Hand Planed Big Moulding Using Many Planes Both Wood & Metal

Well, it’s a long video (short version of less bytes) but it’s a long piece of moulding which I was more than two days busy making using a 5 meter long piece of fir wood.

 

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7 thoughts on “Hand Planed Big Moulding Using Many Planes Both Wood & Metal

  1. downloaded the video from the archive and worked without problems. Absolutely astonishing result, looking forward to the finished room. Love the pink too.

  2. Thanks Sebastian. I like making it in one piece the Dutch way rather than in built-up sections like the English work but it means plowing those mean deep grooves. Video works fine now I believe.

  3. The physical and mental perseverance required to remove that much material by hand should not be underestimated, particularly for such a long piece. That was an enormous undertaking and the result is well worthy of the effort. Now as to the pink…well….:-)

  4. You recognize the work for what it is P.M.B. and I appreciate your compliments on the outcome and at the same time have to say the big rounding at the top of the moulding comes across to my eye as billowy and equivocal.
    You tread thin ice with your ellipses there.
    In fact this is the original color the room was painted according to my historic color investigation. Still, I admit the exact hue is so difficult to dial in on and missing it by the smallest amount can be disastrous but this is the mixture according to Henley’s Twentieth Century Recipes. But I’ll be mixing up another batch for the top coating, any suggestions, more burnt siena, more orange or white?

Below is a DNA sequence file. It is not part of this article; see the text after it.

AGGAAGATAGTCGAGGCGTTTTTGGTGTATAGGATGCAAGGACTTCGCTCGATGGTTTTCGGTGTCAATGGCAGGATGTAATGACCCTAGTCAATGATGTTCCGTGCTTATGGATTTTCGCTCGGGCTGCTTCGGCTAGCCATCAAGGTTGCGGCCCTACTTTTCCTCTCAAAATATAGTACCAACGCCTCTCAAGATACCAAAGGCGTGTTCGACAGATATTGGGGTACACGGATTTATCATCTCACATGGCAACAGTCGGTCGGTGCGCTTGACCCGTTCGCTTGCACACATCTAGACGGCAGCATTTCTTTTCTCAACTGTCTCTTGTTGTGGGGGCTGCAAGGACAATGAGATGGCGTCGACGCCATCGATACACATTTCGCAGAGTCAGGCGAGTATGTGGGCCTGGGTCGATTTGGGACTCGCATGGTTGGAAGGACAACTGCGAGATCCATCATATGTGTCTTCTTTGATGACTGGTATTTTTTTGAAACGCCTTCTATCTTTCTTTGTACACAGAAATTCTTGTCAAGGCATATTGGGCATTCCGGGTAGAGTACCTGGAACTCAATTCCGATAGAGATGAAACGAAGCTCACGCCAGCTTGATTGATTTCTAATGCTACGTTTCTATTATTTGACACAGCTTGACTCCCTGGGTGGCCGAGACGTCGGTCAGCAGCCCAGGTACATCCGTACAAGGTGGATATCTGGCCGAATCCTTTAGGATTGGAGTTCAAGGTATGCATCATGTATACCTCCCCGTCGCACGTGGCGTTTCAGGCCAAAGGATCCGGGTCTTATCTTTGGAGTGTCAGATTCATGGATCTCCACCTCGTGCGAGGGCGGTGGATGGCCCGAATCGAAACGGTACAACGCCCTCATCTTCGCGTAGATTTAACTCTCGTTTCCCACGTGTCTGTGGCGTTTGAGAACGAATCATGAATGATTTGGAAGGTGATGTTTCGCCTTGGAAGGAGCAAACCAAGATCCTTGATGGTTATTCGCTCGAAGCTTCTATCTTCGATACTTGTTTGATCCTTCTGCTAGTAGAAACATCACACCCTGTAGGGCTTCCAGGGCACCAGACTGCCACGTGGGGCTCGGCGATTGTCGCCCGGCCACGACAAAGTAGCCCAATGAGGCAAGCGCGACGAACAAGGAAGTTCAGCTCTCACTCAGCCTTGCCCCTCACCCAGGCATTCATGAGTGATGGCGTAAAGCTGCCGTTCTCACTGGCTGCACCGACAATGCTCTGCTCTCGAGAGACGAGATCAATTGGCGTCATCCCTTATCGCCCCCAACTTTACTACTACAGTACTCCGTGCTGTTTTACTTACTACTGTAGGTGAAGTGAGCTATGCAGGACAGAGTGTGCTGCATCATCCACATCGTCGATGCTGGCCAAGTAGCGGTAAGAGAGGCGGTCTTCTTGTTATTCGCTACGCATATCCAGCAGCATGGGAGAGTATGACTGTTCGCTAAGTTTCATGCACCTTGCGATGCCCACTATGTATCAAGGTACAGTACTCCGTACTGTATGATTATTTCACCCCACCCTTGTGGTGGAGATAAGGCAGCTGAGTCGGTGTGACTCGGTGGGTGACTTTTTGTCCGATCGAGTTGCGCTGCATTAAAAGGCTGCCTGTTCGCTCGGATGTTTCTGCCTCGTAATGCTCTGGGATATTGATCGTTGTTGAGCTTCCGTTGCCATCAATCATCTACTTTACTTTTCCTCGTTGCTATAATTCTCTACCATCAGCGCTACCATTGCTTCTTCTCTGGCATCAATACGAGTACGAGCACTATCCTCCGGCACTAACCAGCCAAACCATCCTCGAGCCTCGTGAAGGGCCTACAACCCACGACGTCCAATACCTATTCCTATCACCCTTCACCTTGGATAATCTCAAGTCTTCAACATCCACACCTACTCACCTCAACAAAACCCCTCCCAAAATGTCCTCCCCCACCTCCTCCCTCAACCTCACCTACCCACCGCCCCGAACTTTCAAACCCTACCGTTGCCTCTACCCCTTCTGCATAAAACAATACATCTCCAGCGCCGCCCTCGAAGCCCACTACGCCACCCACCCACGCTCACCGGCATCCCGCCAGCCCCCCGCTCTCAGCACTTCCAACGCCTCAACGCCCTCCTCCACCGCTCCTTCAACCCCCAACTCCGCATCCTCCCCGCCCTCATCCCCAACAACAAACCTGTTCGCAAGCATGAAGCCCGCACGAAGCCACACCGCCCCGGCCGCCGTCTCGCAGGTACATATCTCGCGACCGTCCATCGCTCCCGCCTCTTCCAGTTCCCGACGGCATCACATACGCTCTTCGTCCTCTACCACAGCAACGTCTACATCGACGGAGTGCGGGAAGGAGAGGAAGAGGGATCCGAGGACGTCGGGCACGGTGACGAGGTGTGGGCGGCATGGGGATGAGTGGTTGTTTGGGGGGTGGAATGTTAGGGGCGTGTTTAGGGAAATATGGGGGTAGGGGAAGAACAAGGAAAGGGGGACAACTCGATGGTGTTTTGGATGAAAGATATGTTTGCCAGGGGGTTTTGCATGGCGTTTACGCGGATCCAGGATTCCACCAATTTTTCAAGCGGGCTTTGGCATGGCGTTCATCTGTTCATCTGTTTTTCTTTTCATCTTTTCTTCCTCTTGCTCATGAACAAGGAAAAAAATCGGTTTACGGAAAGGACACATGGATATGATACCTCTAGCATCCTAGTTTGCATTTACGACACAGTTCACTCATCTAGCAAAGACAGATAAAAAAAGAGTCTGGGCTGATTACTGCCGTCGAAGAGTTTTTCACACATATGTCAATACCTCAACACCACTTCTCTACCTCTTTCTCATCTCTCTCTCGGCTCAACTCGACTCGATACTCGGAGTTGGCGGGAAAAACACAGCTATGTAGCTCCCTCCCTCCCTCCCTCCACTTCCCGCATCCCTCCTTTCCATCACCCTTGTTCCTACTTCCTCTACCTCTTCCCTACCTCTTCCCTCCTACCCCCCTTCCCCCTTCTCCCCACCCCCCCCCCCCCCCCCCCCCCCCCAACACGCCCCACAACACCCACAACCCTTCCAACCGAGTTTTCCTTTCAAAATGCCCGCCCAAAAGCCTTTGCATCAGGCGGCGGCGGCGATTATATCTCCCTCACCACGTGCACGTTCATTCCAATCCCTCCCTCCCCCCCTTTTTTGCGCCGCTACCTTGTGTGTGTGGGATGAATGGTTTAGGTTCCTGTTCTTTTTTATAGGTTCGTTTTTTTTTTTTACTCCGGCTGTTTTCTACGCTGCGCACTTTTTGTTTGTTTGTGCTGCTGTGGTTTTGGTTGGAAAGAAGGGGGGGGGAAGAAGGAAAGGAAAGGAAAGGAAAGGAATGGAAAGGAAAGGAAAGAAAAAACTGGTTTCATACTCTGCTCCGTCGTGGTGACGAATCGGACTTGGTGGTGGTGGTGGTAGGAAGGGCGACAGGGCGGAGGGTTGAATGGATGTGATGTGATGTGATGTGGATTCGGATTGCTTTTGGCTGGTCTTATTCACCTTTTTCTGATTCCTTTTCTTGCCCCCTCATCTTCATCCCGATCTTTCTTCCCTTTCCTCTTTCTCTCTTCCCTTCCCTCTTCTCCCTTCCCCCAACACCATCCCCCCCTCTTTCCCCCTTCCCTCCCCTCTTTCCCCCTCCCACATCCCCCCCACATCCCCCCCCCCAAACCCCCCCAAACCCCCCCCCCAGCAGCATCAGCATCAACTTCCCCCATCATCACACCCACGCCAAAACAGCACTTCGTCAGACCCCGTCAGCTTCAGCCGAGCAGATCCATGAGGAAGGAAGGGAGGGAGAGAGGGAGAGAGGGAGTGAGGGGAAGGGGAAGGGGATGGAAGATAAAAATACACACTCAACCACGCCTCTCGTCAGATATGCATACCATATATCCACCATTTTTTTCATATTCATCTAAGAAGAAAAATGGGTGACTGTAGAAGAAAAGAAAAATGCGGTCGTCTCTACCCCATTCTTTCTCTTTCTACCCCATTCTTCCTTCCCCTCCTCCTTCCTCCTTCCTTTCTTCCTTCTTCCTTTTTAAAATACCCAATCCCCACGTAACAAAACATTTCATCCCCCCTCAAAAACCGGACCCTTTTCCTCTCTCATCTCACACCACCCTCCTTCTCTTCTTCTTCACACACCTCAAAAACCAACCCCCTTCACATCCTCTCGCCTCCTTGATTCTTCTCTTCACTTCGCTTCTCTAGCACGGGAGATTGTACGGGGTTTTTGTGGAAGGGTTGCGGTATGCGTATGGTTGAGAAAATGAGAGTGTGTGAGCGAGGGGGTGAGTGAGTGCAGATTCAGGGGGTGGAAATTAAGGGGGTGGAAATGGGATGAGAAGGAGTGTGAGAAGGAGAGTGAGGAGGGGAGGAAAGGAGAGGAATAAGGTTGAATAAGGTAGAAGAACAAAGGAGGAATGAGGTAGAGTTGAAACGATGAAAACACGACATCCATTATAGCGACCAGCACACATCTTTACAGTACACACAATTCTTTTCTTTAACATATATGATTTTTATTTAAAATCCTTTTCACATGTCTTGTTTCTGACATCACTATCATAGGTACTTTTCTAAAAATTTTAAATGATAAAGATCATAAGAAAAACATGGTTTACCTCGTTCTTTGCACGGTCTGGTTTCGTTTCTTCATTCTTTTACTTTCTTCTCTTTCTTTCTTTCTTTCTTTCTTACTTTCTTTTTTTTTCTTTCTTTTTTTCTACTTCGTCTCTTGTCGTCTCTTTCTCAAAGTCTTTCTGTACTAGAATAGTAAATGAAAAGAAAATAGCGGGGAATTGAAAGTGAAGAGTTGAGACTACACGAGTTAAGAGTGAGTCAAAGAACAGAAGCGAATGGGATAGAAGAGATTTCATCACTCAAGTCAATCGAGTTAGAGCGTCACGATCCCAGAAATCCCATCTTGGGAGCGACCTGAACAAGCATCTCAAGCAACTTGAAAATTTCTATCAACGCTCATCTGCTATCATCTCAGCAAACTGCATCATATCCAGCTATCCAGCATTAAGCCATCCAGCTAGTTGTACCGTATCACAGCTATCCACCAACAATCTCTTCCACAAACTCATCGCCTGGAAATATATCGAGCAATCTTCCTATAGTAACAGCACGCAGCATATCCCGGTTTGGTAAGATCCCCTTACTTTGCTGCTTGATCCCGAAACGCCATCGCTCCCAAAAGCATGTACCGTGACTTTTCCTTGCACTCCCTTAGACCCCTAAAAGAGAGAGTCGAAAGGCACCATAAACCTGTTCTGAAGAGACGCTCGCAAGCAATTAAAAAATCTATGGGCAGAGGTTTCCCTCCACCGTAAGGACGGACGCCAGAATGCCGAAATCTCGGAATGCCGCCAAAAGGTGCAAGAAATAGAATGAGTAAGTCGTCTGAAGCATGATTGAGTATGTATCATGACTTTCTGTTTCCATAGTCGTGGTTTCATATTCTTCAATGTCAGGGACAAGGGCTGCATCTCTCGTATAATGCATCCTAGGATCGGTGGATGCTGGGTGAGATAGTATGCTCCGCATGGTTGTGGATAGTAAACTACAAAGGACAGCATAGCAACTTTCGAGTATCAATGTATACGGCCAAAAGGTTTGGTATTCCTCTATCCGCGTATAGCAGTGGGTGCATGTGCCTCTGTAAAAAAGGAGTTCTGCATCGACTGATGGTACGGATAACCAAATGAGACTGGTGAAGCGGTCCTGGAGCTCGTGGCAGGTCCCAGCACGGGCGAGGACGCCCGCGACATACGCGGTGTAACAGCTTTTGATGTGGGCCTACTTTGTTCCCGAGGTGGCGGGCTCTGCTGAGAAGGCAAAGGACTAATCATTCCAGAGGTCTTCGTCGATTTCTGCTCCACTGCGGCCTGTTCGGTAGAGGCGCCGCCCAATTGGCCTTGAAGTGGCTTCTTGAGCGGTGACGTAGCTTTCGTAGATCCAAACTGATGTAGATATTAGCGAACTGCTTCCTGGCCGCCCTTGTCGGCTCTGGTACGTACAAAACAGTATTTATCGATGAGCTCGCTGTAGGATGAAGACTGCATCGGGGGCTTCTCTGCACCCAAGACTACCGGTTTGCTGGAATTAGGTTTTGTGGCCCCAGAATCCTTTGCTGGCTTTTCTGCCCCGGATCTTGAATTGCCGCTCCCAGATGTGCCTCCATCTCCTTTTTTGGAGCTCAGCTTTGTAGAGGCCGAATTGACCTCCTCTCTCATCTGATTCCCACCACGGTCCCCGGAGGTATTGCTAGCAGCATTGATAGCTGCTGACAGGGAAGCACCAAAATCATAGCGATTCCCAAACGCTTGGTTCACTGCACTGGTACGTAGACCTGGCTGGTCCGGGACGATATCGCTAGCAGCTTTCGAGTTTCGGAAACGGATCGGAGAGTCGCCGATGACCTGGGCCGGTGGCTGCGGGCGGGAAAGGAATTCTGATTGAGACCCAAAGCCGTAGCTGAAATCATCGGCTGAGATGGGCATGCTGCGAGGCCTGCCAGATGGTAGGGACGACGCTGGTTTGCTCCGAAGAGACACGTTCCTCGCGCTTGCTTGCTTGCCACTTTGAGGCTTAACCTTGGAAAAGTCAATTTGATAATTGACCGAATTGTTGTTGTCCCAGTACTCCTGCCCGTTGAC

5. .Henley’s is a treasure trove.! Please take my comment as just a friendly jab. 🙂 I don’t doubt for a moment that the pink was original. Many an historical investigation has shown that our modernist assumptions are largely incorrect regarding pre-twentieth century colour schemes. My own taste would lean towards adding more burnt sienna, but by all means make it to your own liking! I look forward to watching your progress. I appreciate the challenge you face of juggling your day-to-day homesteading tasks along with major home and shop restoration…and…not just ticking things off of a to-do list but embracing and illustrating the almost-lost methods and craftsmanship of a by-gone era.

  6. My copy of Henley’s it’s the one that was laying in the bookshelf here at the house when we moved in, probably from old Klass Mellema himself if not his mamma or papa before that. Along with a number of moulding planes that were out there in the workshop, I like to imagine a sense of continuity these artifacts contribute to my ideal of a kind of restoration going on in this house.

    No need to mention and or illustrate your jocular intensions, I knew it all the time and was just playing along.

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